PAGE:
Every year during the second and third weekends in September - the Holiday Beach Migration Oberservatory (HBMO) has a Hawk Festival. This past Saturday - I was eager to go because there was a major drop in temperature and strong North Winds. Thousands of Broadwing Hawks flew overhead along with clouds of Blue Jays. Lots of warblers were present - and the banding station was able to catch and band many warblers such as American Redstart, Blackpoll, Tennessee, and Magnolia. At one point, Bob Hall-Brooks offered to have me release a freshly banded Magnolia Warbler. He placed the bird in my hand and amazingly - I just chilled out for a few minutes!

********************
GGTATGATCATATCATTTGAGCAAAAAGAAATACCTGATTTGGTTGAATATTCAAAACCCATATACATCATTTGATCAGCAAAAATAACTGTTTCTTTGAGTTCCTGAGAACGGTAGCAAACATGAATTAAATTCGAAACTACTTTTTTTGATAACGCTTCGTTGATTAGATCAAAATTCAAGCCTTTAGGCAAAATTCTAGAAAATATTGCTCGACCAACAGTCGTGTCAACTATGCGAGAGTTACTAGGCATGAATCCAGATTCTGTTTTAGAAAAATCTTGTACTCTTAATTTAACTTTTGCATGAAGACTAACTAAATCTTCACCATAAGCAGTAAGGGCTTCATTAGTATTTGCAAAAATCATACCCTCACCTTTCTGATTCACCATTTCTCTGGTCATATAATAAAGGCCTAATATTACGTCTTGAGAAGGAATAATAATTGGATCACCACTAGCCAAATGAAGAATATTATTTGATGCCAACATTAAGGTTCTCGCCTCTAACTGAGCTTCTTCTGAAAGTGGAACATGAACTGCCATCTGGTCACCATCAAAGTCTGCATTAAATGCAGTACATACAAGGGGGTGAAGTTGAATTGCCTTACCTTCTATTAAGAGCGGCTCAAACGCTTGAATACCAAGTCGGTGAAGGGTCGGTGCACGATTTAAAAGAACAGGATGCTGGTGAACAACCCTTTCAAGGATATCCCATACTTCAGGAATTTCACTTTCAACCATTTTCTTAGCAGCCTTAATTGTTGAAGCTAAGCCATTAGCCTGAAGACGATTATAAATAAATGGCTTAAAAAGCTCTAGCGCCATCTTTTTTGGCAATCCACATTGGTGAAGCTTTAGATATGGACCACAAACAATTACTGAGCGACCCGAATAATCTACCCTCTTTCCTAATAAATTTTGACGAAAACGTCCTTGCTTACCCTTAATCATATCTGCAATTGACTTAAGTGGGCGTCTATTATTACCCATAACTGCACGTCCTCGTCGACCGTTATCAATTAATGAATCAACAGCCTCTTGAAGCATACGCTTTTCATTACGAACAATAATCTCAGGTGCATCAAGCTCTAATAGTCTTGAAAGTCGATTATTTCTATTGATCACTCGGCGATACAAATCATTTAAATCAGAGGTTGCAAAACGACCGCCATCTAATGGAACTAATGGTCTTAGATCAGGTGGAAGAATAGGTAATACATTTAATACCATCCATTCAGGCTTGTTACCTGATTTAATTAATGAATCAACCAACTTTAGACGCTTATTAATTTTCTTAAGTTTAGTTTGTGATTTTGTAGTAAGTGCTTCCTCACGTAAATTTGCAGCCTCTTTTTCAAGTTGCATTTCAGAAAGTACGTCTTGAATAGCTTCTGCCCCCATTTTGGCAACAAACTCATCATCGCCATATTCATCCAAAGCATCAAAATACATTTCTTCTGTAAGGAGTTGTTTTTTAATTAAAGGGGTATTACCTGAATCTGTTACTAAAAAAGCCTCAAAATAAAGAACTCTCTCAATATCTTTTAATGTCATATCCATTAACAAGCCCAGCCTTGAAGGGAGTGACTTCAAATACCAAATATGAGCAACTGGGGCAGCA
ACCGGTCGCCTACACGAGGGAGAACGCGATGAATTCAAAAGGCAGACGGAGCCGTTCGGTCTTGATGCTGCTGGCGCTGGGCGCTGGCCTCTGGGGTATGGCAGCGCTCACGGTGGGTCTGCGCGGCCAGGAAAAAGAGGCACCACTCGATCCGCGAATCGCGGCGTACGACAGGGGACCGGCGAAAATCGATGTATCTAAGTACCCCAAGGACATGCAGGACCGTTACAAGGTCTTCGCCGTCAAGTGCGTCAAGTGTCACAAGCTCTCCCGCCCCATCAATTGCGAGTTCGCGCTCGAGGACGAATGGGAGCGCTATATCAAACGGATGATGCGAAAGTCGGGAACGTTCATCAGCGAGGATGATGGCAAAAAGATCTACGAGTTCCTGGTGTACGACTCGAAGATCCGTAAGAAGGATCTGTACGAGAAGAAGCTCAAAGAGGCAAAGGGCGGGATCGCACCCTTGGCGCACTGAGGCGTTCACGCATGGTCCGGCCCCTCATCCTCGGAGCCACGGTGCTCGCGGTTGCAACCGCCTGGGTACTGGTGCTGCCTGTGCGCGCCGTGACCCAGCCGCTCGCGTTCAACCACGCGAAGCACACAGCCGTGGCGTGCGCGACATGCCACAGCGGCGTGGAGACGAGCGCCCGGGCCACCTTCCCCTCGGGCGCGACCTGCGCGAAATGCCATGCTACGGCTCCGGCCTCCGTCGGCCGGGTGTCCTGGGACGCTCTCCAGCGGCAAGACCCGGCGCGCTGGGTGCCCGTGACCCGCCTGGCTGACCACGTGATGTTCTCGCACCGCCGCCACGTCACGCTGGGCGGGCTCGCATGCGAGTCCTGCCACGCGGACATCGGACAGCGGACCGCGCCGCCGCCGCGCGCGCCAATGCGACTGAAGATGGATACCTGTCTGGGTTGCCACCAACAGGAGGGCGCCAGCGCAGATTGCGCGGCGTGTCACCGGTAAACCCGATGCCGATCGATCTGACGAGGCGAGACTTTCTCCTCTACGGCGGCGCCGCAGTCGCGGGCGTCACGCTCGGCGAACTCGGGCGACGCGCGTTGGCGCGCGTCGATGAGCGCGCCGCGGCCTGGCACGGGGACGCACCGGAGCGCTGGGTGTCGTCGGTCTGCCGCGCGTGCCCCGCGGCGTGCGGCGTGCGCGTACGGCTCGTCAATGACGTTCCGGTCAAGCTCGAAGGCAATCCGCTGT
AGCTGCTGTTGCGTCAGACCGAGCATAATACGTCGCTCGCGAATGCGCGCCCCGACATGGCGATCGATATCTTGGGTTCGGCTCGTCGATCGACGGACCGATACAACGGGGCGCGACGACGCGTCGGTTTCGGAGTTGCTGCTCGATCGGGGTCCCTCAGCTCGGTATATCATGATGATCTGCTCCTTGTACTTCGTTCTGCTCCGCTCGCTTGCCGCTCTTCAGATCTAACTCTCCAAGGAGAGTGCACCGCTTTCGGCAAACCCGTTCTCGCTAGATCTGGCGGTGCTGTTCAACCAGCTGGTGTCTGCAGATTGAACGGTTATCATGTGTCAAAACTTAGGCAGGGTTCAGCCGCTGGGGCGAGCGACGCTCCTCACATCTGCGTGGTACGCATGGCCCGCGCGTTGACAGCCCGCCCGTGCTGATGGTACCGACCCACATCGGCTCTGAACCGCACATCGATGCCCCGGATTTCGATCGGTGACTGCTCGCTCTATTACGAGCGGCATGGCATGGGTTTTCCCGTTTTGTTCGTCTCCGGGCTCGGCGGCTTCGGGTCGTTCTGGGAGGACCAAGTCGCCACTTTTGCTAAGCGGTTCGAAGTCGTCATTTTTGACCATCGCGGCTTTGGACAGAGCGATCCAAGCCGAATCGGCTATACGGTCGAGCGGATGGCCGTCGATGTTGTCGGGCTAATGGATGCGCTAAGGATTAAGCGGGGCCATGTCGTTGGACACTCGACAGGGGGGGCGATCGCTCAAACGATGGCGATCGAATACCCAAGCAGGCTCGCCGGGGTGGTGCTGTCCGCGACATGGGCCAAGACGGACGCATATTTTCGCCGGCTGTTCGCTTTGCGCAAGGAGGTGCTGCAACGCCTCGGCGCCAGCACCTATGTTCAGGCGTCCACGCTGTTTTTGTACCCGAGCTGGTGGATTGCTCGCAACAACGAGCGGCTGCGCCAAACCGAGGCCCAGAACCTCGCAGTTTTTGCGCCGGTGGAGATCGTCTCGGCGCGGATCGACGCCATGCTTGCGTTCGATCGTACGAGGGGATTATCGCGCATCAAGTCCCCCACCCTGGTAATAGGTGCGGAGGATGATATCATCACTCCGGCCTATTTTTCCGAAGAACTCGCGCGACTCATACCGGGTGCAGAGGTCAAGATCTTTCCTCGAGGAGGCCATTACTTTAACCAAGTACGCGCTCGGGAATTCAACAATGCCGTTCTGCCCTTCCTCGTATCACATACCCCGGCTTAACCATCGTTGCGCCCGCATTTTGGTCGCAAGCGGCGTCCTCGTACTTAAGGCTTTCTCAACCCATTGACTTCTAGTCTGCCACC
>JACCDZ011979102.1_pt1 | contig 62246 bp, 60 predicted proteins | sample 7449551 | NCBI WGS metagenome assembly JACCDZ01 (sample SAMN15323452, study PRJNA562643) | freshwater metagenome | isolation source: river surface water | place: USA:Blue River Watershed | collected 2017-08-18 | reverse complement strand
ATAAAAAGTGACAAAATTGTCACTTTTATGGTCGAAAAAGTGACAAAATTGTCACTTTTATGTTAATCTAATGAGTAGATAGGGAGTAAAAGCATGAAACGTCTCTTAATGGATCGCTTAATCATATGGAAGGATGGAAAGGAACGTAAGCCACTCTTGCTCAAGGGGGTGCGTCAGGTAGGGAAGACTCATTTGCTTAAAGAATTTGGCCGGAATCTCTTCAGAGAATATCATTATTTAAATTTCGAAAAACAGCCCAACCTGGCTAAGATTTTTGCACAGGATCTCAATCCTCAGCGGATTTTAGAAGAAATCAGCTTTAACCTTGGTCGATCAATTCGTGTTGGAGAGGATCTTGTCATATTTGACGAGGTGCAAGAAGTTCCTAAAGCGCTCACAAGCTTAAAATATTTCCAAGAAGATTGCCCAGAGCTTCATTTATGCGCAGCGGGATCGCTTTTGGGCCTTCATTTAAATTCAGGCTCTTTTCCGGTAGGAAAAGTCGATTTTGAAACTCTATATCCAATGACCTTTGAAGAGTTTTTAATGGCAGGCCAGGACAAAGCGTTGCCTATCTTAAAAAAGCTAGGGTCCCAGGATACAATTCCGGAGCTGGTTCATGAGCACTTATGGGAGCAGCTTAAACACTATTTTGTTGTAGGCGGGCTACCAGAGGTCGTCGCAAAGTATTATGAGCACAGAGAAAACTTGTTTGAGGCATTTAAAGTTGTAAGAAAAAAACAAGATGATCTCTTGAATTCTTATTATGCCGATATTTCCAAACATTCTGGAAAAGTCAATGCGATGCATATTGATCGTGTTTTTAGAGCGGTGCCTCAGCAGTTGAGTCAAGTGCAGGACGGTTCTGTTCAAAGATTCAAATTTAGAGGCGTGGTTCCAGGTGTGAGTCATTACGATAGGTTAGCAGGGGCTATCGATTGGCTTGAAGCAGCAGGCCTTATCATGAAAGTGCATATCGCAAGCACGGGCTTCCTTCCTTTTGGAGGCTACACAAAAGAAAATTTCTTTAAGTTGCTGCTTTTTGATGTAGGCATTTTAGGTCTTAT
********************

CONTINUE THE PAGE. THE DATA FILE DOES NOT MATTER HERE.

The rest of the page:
Today - I went for a walk at Point Pelee - expecting tonnes of warblers to be present but amazingly - it was a little quiet! I did get a few interesting birds that I miss some years - such as Merlin and Lincoln's Sparrow. Lots of Northern Flicker's were present - and at one point - I think I saw 6 or more in a tree! Even though the birding was a little slow this afternoon - it was quite gorgeous out. The sun, cool breeze and 10 km of walking makes for a great afternoon of nature appreciation!

Good birding!

Saturday, September 15, 2018

Ojibway's Spiranthes Orchids - Late Bloomers - Literally

I was walking at Ojibway recently with the intention of finding some Spiranthes orchid species.  I'm so new in my botany efforts I had just assumed in the past that I was just observing Nodding Ladies Tressses -  but a recent interaction with I-Naturalist gave me some alarming feedback. One photo that I randomly posted was clearly another Spiranthes Orchid species: A Great Plains Ladies Tresses!